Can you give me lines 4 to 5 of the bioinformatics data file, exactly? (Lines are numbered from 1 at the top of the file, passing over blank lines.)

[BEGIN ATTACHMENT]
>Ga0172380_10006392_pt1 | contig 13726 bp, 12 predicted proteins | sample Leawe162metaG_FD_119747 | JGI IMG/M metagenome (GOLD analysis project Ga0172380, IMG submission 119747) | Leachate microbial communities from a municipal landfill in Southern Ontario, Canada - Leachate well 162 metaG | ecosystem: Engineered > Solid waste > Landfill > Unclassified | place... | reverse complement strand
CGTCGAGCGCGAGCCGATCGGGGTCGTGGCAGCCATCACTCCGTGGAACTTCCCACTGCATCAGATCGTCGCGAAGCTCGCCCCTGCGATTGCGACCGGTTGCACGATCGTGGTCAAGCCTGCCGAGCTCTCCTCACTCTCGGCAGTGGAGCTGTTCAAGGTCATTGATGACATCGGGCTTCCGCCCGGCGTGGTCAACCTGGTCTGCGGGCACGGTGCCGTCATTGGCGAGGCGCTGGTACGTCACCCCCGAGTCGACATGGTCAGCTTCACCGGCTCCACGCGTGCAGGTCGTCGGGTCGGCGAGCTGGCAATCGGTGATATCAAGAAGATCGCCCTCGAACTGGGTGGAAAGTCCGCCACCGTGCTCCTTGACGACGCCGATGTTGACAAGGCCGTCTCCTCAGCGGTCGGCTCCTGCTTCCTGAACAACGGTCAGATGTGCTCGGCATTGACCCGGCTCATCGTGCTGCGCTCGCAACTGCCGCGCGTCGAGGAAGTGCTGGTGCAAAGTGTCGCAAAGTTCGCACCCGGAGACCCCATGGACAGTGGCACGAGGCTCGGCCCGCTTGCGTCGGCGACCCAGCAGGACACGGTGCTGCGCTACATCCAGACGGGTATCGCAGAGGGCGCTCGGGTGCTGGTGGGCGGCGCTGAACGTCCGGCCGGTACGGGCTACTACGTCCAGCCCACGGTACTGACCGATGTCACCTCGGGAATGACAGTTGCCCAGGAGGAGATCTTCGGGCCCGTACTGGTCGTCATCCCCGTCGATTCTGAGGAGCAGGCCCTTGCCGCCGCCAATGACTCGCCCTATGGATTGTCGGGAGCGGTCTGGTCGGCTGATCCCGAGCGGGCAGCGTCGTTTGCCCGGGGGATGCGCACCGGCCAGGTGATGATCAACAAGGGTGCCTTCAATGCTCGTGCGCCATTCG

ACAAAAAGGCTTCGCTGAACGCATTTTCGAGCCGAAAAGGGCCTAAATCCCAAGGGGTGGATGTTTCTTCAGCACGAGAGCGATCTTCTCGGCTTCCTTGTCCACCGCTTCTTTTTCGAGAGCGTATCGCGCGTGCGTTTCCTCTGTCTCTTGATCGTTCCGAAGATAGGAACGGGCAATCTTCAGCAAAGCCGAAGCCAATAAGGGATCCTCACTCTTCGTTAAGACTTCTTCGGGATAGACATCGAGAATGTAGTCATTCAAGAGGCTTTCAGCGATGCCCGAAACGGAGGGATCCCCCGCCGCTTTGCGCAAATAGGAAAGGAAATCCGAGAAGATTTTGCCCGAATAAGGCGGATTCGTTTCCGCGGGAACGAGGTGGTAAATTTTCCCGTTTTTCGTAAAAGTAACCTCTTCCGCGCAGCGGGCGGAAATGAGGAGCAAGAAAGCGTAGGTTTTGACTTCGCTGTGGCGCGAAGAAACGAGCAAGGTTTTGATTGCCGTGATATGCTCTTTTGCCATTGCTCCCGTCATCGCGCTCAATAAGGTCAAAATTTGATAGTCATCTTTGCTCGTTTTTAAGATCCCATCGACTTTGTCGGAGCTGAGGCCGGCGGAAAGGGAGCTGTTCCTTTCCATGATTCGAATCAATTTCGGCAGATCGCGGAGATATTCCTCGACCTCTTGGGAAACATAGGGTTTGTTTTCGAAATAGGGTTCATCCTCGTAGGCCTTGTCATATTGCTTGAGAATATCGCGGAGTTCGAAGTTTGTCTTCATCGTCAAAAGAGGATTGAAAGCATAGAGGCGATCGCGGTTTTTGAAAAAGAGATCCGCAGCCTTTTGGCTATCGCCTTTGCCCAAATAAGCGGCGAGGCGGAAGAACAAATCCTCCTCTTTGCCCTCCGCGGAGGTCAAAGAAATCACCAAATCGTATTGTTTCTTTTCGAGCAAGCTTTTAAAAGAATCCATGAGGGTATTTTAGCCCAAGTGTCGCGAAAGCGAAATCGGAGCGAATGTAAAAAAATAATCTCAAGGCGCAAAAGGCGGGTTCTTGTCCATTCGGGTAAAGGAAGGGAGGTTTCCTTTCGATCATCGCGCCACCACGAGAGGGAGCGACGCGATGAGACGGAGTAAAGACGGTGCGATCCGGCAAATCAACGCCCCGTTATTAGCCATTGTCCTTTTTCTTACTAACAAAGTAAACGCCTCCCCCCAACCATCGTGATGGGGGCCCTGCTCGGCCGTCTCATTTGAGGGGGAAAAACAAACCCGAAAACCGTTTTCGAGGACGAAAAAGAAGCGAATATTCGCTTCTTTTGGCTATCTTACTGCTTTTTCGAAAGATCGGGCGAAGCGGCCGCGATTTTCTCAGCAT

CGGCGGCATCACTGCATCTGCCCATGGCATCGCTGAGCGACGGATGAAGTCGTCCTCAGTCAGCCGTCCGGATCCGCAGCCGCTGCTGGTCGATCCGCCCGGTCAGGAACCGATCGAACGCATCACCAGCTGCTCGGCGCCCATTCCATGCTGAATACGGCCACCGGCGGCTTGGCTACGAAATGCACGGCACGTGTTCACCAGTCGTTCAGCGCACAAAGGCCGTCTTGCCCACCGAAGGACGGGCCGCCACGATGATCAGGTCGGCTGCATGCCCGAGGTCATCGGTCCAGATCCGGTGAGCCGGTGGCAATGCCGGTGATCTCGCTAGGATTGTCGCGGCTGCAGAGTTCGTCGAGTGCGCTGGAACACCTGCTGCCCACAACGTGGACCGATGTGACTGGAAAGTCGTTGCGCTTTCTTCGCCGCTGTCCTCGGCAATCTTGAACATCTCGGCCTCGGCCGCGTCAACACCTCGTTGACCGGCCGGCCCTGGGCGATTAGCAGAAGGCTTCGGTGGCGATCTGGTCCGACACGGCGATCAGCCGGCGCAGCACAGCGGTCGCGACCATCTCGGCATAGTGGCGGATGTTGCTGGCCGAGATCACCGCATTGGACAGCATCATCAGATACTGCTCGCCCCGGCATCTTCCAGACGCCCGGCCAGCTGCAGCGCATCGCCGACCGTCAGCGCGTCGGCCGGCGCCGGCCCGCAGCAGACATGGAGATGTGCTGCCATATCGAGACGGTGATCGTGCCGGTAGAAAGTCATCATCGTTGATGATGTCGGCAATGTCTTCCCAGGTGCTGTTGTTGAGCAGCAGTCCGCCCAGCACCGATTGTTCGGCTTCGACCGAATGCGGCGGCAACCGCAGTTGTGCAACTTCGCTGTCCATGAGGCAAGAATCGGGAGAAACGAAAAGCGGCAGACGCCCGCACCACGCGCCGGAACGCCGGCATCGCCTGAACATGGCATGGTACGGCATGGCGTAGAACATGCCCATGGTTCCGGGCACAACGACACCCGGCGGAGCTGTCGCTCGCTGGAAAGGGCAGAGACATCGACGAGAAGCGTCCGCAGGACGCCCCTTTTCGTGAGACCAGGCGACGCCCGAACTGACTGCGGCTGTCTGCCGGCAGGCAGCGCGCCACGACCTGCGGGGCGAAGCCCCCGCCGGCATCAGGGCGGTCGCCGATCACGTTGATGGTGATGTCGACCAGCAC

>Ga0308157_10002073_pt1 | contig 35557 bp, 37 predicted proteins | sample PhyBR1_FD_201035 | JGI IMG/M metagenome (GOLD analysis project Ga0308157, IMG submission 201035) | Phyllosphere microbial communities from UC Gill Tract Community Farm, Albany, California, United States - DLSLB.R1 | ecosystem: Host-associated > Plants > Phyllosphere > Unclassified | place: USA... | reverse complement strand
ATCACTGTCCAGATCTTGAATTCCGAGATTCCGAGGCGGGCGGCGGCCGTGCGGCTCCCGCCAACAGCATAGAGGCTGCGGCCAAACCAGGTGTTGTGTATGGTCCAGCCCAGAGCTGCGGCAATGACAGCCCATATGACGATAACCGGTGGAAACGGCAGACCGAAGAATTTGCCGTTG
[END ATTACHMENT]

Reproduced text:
CGGCGGCATCACTGCATCTGCCCATGGCATCGCTGAGCGACGGATGAAGTCGTCCTCAGTCAGCCGTCCGGATCCGCAGCCGCTGCTGGTCGATCCGCCCGGTCAGGAACCGATCGAACGCATCACCAGCTGCTCGGCGCCCATTCCATGCTGAATACGGCCACCGGCGGCTTGGCTACGAAATGCACGGCACGTGTTCACCAGTCGTTCAGCGCACAAAGGCCGTCTTGCCCACCGAAGGACGGGCCGCCACGATGATCAGGTCGGCTGCATGCCCGAGGTCATCGGTCCAGATCCGGTGAGCCGGTGGCAATGCCGGTGATCTCGCTAGGATTGTCGCGGCTGCAGAGTTCGTCGAGTGCGCTGGAACACCTGCTGCCCACAACGTGGACCGATGTGACTGGAAAGTCGTTGCGCTTTCTTCGCCGCTGTCCTCGGCAATCTTGAACATCTCGGCCTCGGCCGCGTCAACACCTCGTTGACCGGCCGGCCCTGGGCGATTAGCAGAAGGCTTCGGTGGCGATCTGGTCCGACACGGCGATCAGCCGGCGCAGCACAGCGGTCGCGACCATCTCGGCATAGTGGCGGATGTTGCTGGCCGAGATCACCGCATTGGACAGCATCATCAGATACTGCTCGCCCCGGCATCTTCCAGACGCCCGGCCAGCTGCAGCGCATCGCCGACCGTCAGCGCGTCGGCCGGCGCCGGCCCGCAGCAGACATGGAGATGTGCTGCCATATCGAGACGGTGATCGTGCCGGTAGAAAGTCATCATCGTTGATGATGTCGGCAATGTCTTCCCAGGTGCTGTTGTTGAGCAGCAGTCCGCCCAGCACCGATTGTTCGGCTTCGACCGAATGCGGCGGCAACCGCAGTTGTGCAACTTCGCTGTCCATGAGGCAAGAATCGGGAGAAACGAAAAGCGGCAGACGCCCGCACCACGCGCCGGAACGCCGGCATCGCCTGAACATGGCATGGTACGGCATGGCGTAGAACATGCCCATGGTTCCGGGCACAACGACACCCGGCGGAGCTGTCGCTCGCTGGAAAGGGCAGAGACATCGACGAGAAGCGTCCGCAGGACGCCCCTTTTCGTGAGACCAGGCGACGCCCGAACTGACTGCGGCTGTCTGCCGGCAGGCAGCGCGCCACGACCTGCGGGGCGAAGCCCCCGCCGGCATCAGGGCGGTCGCCGATCACGTTGATGGTGATGTCGACCAGCAC

>Ga0308157_10002073_pt1 | contig 35557 bp, 37 predicted proteins | sample PhyBR1_FD_201035 | JGI IMG/M metagenome (GOLD analysis project Ga0308157, IMG submission 201035) | Phyllosphere microbial communities from UC Gill Tract Community Farm, Albany, California, United States - DLSLB.R1 | ecosystem: Host-associated > Plants > Phyllosphere > Unclassified | place: USA... | reverse complement strand